More recently, as Let’s Robot continues to grow, Jill can be found sharing the antics of the robots across social media, documenting their quests – such as the hilarious attempt to create party invites and the more recent Hillarybot vs Trumpbot balloon head battle, where robots with extendable pin-mounted arms fight to pop each other’s head.

Last night was the robot presidential debate, and here is an early version of candidate #Trump bot. #letsrobot #robotics #robot #raspberrypi #twitch #twitchtv #twitchplays #3dprinting #mechatronics #arduino #iot #robots #crafting #make #battlebots #hardware #twitchcreative #presidentialdebate2016 #donaldtrump #electronics #omgrobots #adafruit #silly

400 Likes, 2 Comments – Jillian Ogle (@letsjill) on Instagram: “Last night was the robot presidential debate, and here is an early version of candidate #Trump bot….”

Gotta catch ’em all

Alongside the robots, Jill has created several other projects that both add to the interactive experience of Let’s Robot and comment on other elements of social trends out in the world. Most notably, there is the Pokémon Go Robot, originally a robot arm that would simulate the throw of an on-screen Poké Ball. It later grew wheels and took to the outside world, hunting down its pocket monster prey.

Let's Robot Pokemon Go Raspberry Pi

Originally sitting on a desk, the Pokémon Go Robot earned itself a new upgrade, gaining the body of a rover to allow it to handle the terrain of the outside world. Paired with the Livestream Goggles, viewers can join in the fun.

It’s also worth noting other builds, such as the WiFi Livestream Goggles that Jill can be seen sporting across several social media posts. The goggles, with a Pi camera fitted between the wearer’s eyes, allow viewers to witness Jill’s work from her perspective. It’s a great build, especially given how open the Let’s Robot team are about their continued work and progression.

Let's Robot Pokemon Go Raspberry Pi

The WiFi-enabled helmet allows viewers the ability to see what Jill sees, offering a new perspective alongside the Let’s Robot bots. The Raspberry Pi camera fits perfectly between the eyes, bringing a true eye level to the viewer. She also created internet-controlled LED eyebrows… see the video!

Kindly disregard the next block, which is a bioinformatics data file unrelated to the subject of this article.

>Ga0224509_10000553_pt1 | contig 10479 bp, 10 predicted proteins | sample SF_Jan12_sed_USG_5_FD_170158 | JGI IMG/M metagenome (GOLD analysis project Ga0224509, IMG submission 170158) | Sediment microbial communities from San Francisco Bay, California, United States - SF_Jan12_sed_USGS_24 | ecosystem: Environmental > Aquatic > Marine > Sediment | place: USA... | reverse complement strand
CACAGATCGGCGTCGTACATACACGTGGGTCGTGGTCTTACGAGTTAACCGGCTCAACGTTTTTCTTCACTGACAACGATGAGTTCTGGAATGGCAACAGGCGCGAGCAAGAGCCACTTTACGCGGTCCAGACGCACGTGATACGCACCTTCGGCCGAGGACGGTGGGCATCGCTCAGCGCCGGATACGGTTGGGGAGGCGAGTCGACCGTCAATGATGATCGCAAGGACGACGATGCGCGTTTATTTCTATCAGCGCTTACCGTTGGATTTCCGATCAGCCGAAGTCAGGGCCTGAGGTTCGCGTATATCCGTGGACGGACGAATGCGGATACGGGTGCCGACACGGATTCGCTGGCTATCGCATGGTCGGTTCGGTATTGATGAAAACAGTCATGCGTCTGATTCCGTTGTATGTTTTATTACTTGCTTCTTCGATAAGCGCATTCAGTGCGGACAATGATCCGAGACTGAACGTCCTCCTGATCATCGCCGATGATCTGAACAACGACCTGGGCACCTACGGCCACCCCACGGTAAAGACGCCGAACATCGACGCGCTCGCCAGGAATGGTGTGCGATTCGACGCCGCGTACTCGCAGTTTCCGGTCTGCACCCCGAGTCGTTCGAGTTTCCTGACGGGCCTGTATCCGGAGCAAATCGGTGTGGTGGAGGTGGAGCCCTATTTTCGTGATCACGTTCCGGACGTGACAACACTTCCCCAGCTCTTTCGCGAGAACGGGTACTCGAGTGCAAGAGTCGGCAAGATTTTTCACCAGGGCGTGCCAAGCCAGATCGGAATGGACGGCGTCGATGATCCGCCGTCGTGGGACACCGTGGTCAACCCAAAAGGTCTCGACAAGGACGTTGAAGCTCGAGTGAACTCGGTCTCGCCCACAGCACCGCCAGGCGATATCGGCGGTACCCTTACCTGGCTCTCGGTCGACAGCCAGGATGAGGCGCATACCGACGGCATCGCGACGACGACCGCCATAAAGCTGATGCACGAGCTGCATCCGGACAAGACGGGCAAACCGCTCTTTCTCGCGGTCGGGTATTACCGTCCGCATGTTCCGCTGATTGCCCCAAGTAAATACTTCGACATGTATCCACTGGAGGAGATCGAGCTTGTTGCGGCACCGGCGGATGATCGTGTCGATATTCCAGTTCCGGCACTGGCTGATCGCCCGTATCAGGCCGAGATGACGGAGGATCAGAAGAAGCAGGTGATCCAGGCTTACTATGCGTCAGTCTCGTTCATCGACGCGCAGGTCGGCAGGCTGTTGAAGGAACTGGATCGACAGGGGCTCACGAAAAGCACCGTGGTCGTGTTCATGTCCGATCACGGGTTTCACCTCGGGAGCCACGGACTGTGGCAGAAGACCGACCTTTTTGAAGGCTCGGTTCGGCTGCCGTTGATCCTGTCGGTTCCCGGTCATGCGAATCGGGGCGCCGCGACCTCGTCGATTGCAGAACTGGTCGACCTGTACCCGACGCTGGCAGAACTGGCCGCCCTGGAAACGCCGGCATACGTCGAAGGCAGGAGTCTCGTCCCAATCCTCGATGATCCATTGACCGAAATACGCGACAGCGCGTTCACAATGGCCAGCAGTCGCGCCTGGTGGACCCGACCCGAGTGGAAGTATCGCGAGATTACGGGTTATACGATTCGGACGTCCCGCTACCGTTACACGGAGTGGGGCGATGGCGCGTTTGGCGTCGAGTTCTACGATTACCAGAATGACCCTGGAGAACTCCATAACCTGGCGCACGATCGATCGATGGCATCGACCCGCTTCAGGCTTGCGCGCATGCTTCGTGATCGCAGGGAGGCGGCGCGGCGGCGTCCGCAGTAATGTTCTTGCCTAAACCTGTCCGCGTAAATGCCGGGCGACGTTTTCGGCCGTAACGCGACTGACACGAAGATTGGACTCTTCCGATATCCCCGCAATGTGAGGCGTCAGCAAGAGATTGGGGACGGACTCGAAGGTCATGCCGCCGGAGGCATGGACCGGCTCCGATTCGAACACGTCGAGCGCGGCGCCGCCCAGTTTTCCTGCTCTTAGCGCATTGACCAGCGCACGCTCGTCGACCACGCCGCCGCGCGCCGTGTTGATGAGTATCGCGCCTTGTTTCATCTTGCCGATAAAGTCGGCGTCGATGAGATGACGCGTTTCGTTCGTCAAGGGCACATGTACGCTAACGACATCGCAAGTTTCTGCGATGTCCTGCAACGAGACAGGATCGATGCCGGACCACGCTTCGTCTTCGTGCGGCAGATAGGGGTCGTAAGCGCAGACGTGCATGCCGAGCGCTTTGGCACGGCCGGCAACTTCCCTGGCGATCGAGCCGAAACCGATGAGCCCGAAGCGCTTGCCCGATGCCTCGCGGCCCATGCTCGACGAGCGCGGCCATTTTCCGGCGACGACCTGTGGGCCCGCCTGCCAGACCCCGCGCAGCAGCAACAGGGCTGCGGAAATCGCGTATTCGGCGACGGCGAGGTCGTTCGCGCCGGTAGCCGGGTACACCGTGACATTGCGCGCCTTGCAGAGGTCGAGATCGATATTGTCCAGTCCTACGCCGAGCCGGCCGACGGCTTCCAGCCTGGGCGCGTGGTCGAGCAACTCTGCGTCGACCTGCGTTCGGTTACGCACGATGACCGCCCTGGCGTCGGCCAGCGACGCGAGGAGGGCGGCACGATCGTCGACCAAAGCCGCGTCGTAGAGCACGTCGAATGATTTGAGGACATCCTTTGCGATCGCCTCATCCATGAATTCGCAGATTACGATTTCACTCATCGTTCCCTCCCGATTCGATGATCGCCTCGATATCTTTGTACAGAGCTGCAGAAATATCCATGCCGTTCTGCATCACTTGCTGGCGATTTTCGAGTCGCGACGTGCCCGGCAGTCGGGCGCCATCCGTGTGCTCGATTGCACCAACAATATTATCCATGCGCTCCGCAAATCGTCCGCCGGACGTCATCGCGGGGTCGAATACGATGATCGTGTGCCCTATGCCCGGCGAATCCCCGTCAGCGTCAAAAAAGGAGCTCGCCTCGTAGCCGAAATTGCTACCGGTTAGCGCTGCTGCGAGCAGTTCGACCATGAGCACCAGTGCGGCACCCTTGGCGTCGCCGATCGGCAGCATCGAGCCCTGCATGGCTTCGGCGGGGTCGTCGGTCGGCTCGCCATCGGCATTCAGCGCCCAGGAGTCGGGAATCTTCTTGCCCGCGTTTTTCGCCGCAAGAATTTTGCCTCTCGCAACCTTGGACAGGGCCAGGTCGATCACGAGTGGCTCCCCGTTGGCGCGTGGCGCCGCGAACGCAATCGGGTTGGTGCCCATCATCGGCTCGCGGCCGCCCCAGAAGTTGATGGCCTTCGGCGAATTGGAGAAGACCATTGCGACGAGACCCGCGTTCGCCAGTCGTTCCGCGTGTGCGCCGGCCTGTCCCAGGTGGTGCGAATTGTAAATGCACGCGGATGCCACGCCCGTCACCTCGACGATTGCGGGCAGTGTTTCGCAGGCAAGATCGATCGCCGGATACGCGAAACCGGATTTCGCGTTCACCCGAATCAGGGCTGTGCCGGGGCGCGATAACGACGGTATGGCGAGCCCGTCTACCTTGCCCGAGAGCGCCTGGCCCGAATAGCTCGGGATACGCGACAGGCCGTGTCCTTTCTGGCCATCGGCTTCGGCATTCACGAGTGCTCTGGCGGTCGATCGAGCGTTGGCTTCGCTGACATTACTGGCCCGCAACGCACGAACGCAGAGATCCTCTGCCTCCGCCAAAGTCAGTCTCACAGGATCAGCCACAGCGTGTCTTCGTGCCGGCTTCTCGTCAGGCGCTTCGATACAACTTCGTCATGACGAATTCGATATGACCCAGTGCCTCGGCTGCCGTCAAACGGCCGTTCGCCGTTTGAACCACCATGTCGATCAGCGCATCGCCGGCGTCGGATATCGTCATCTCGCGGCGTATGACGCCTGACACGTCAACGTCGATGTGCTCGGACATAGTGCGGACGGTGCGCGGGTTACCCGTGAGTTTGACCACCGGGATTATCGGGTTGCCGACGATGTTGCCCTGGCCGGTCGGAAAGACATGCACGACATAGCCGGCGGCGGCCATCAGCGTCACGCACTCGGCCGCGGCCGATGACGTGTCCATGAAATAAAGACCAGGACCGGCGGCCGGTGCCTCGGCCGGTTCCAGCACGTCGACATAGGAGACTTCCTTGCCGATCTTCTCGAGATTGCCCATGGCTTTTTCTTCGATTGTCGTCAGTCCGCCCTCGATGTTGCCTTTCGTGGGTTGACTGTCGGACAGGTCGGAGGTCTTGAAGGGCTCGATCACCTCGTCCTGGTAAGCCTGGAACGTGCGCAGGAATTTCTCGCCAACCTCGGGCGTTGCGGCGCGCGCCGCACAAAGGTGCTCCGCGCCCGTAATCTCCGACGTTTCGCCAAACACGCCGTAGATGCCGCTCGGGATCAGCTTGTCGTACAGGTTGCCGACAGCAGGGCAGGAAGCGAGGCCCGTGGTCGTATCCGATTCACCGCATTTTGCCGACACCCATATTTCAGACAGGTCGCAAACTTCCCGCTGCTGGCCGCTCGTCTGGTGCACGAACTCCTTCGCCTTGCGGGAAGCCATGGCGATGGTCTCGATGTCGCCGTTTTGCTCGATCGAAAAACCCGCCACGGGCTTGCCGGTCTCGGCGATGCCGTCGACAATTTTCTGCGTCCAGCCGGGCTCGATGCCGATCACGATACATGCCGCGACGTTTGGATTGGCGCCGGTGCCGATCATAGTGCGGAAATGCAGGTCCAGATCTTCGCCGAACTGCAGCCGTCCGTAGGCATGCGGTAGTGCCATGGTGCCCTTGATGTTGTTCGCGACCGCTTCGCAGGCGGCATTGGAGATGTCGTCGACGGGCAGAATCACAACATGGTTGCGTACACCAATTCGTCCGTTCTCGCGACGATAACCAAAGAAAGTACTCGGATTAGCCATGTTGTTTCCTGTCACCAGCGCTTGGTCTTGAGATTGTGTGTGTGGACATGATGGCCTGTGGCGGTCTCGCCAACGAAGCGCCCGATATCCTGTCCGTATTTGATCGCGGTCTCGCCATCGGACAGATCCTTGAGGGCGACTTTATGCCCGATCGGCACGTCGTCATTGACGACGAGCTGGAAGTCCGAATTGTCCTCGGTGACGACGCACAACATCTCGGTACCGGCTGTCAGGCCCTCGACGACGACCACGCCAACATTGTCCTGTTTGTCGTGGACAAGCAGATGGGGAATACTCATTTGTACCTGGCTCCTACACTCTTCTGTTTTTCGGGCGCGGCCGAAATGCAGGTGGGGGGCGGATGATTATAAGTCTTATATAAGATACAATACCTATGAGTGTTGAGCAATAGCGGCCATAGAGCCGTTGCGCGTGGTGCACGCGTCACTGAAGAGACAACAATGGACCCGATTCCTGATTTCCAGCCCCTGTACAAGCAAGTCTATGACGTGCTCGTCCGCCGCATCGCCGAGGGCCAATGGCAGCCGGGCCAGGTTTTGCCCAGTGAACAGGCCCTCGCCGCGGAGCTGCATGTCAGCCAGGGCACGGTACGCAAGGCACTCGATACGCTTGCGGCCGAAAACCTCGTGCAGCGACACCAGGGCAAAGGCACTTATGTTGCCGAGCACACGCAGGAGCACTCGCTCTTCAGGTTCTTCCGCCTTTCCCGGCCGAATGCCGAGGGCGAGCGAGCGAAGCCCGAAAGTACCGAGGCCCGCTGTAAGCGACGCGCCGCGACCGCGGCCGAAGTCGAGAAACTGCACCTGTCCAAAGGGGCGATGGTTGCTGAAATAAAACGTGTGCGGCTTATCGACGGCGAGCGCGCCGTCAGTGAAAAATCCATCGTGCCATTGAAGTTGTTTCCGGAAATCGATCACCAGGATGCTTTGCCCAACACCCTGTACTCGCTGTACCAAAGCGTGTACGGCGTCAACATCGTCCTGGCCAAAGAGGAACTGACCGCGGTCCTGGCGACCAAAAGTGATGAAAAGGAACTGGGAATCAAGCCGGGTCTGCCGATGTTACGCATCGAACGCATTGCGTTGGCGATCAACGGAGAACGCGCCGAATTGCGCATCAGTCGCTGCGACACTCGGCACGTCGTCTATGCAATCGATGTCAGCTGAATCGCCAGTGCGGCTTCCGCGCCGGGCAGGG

And finally, one project we are eager to see completed is the ‘in production’ Pi-powered transparent HUD. By incorporating refractive acrylic, Jill aims to create a see-through display that allows her to read user comments via the Twitch live-stream chat, without having to turn her eyes to a separate monitor

Since the publication of this article in The MagPi magazine, Jill and the Let’s Robot team have continued to grow their project. There are some interesting and exciting developments ahead – we’ll cover their progress in a future blog.

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Community Profile: Alex Eames

Post Syndicated from Alex Bate original https://www.raspberrypi.org/blog/community-profile-alex-eames/

This column is from The MagPi issue 52. You can download a PDF of the full issue for free, or subscribe to receive the print edition in your mailbox or the digital edition on your tablet. All proceeds from the print and digital editions help the Raspberry Pi Foundation achieve its charitable goals.

Alex purchased his first Raspberry Pi in May 2012, after a BBC article caught his eye. Already teaching ICT at his son’s school, he was drawn to the idea of a $35 computer to aid the education of his ten-year-old students.

Alex Eames

Alex is truly a member of the Raspberry Pi community, providing support and resources to those new to, and experienced in, the world of the Pi

Less than a month later, Alex started his website, RasPi.TV. The website allowed him to document his progress with the Raspberry Pi, and to curate an easy-to-use reference library for others.

“I found that when I wanted to learn something new, generally the ‘instructions’ on other Linux sites were either out of date or incomplete. I wanted a place where I could record procedures that I could use again, but that would also be available to others.”

Alex was determined to provide tutorials that worked first time, understanding the frustration for newcomers when their hard work didn’t always pay off. “It’s off-putting for people to follow a list of instructions, get it all right, and then find the process fails,” he says. RasPi.TV was all about “instructions that work first time – even if you’ve never done it before.”